Press Release No.:
13 October 2008
Amsterdam - The International Air Transport Association (IATA) reiterated its commitment to its environmental programme at the inauguration of an aviation and environment display at Amsterdam’s Schiphol Airport.
“Environment remains a top priority, even in the middle of the current crisis hitting the air transport industry” said Giovanni Bisignani, IATA’s Director General and CEO. “Interests are aligned. Saving fuel improves environmental performance. And, in this crisis, every drop of fuel saved helps the bottom line,” said Bisignani.
IATA is leading the air transport industry’s efforts to address climate change and improve aviation’s environmental performance with a four pillar strategy: invest in new technology, fly planes effectively, build and use efficient infrastructure and implement positive economic measures.
“Our vision is to achieve carbon-neutral growth on the way to a carbon-free future. More importantly we are delivering results towards this vision. Shortening routes, sharing best practices in fuel management and improving air navigation contributed to enormous CO2 savings. Between 2004 and 2007 IATA saved 44.5 million tonnes of CO2 emissions, equal to US$7.7 billion in fuel costs. Already this year we identified and saved a further 13.5 million tonnes of CO2 equal to US$4.6 billion.”
The exhibition looks at innovations that airlines are implementing to improve fuel efficiency. It also looks to future innovations, including biofuels and revolutionary concepts for airframe and engine design.
Bisignani noted that while the industry is delivering significant improvements to address its 2% contribution to global CO2 emissions, governments could do much more to facilitate even better results. “Governments think green and see cash. So we get tax after tax, conceived in the name of the environment, which rob the industry of the cash to invest in technology. And there is no guarantee that any of the funds collected will be invested in environment-related projects. Examples include the Dutch departure tax or Europe’s plan to bring aviation into its regional emissions trading scheme that will distort markets and create an international legal mess,” said Bisignani.
“Positive economic measures are one pillar of our strategy - provided they are globally coordinated, fair and voluntary. The focus must be a global solution coordinated through the International Civil Aviation Organization (ICAO). That’s what the drafter of Kyoto envisaged. Now governments - including those in Europe - must make the ICAO process deliver successful results,” said Bisignani.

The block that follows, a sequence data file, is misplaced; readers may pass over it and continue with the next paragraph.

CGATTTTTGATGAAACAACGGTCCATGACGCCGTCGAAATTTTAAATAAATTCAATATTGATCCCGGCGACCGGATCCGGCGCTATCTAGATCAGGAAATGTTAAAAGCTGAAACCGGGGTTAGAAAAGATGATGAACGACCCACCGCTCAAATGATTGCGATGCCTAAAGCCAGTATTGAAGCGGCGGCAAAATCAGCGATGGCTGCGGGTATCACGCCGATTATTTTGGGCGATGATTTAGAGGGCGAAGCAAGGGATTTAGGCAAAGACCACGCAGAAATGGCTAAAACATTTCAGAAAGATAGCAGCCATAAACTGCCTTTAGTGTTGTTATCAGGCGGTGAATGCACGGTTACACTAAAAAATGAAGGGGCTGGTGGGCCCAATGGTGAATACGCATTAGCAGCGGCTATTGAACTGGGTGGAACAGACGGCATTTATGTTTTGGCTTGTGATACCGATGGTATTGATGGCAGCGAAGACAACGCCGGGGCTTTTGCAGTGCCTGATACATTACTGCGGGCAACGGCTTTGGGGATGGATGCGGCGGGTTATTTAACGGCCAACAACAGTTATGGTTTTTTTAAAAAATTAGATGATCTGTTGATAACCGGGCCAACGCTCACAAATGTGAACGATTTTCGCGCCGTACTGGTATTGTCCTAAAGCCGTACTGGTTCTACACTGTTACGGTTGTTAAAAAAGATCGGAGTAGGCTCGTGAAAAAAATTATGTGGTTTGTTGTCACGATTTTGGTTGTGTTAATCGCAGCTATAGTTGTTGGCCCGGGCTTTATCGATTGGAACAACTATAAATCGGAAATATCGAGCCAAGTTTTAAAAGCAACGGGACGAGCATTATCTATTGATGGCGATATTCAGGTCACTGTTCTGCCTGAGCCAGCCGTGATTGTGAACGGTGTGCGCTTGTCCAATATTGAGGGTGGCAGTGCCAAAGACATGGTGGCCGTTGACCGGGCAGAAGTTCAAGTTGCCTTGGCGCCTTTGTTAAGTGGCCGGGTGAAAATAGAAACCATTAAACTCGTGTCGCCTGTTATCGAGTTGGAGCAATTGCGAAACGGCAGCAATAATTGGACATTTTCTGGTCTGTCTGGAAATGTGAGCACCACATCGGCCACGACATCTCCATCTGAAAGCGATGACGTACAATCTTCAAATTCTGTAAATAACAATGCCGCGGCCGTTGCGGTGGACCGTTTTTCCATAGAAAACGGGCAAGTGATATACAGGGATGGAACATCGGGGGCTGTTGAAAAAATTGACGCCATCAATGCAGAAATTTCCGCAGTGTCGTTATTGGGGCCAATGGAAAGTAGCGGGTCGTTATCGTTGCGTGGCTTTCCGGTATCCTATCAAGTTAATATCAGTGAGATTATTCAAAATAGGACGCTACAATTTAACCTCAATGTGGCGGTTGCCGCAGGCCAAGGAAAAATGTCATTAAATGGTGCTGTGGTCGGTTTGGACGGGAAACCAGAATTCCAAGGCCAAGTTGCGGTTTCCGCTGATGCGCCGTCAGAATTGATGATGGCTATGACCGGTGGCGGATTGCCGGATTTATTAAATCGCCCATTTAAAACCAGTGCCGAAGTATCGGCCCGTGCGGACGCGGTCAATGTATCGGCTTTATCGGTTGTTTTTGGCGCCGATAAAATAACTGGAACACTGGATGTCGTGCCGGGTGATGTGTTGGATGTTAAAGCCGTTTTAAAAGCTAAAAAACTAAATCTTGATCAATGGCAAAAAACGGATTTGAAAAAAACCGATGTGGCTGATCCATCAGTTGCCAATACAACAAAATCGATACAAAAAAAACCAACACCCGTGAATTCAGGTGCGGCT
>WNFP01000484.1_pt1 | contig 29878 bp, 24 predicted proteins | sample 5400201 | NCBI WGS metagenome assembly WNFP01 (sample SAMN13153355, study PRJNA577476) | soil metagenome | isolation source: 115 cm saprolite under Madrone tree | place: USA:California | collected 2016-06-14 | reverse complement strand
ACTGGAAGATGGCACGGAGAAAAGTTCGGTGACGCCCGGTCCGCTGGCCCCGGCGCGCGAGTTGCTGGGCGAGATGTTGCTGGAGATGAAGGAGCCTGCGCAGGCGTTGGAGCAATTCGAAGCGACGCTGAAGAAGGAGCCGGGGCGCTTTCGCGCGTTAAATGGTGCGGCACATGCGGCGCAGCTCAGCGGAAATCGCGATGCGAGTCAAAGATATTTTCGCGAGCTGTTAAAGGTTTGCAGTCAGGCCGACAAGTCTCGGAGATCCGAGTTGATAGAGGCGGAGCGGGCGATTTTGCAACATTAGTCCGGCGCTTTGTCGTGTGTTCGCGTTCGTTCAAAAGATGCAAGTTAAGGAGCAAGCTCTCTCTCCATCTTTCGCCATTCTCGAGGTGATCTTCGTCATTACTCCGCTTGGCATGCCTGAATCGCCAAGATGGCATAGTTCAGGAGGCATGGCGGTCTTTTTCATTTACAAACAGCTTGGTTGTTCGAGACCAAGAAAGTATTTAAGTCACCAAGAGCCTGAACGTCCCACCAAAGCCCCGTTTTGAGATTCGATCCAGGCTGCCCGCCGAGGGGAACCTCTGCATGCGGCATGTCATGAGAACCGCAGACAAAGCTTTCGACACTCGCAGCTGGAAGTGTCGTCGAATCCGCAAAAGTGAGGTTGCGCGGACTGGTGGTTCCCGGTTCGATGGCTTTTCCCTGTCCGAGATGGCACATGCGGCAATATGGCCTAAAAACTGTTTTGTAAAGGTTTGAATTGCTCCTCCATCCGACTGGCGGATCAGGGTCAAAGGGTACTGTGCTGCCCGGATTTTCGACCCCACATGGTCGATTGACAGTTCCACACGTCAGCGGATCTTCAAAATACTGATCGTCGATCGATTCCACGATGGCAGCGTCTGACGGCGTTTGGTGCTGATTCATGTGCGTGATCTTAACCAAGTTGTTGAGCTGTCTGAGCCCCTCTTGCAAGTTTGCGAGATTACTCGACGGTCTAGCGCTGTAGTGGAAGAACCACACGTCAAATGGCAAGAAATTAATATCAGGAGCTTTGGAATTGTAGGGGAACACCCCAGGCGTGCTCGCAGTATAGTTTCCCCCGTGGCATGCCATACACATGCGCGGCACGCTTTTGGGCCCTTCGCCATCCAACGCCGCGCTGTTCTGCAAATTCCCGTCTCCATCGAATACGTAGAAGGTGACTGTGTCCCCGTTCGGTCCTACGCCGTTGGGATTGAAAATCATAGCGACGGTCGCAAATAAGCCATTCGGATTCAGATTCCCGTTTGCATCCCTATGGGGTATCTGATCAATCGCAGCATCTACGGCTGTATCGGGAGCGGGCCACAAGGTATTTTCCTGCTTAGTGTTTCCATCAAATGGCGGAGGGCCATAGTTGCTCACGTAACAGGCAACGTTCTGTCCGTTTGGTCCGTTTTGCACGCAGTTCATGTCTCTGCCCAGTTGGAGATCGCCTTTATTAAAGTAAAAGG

“This stand is a reminder of the potential for technical and operational achievements. The ‘to do’ list for governments is long. For Europe, at the top of the list is a Single European Sky. It could deliver 16 million tonnes of CO2 savings annually and shave over EUR 5 billion off the fuel bill. The technical solutions exist. But we’ve been waiting decades for governments to sort out the politics. It’s time for results,” said Bisignani.
View Giovanni Bisignani's full speech
Notes for editors:
- IATA (International Air Transport Association) represents some 230 airlines comprising 93% of scheduled international air traffic.
- The IATA environment exhibition is touring European airports and is currently located at Amsterdam Schiphol for two months. The stand has been placed at Schiphol with the cooperation of Schiphol Airport, KLM and the Board of Airline representatives in the Netherlands (BARIN).
- The stands consist of two curved, opposing panels forming a ‘tunnel’, suggestive of an aircraft engine. The visitor is guided on a remarkable journey from the inception of powered flight to the present day. This journey illustrates the key elements of IATA’s four-pillar strategy on the environment - focussing on technology, operations and infrastructure. Our journey extends to the future, exploring new technologies such as algae-based bio fuels, solar power and fuel cells that could provide the building blocks for developing a carbon emission-free plane in the next 50 years.
- The stands are 3 metres by 6 metres and are 2.1 metres high. The base language is English along with a second language that is changed for each location. Touch-screens and interactive models explore and explain issues such as alternative fuel sources, revolutionary concepts in airframe and engine design, the shortening of routes and operational improvements in the airline industry. The stand includes “Destination Zero” - a video version of the stand.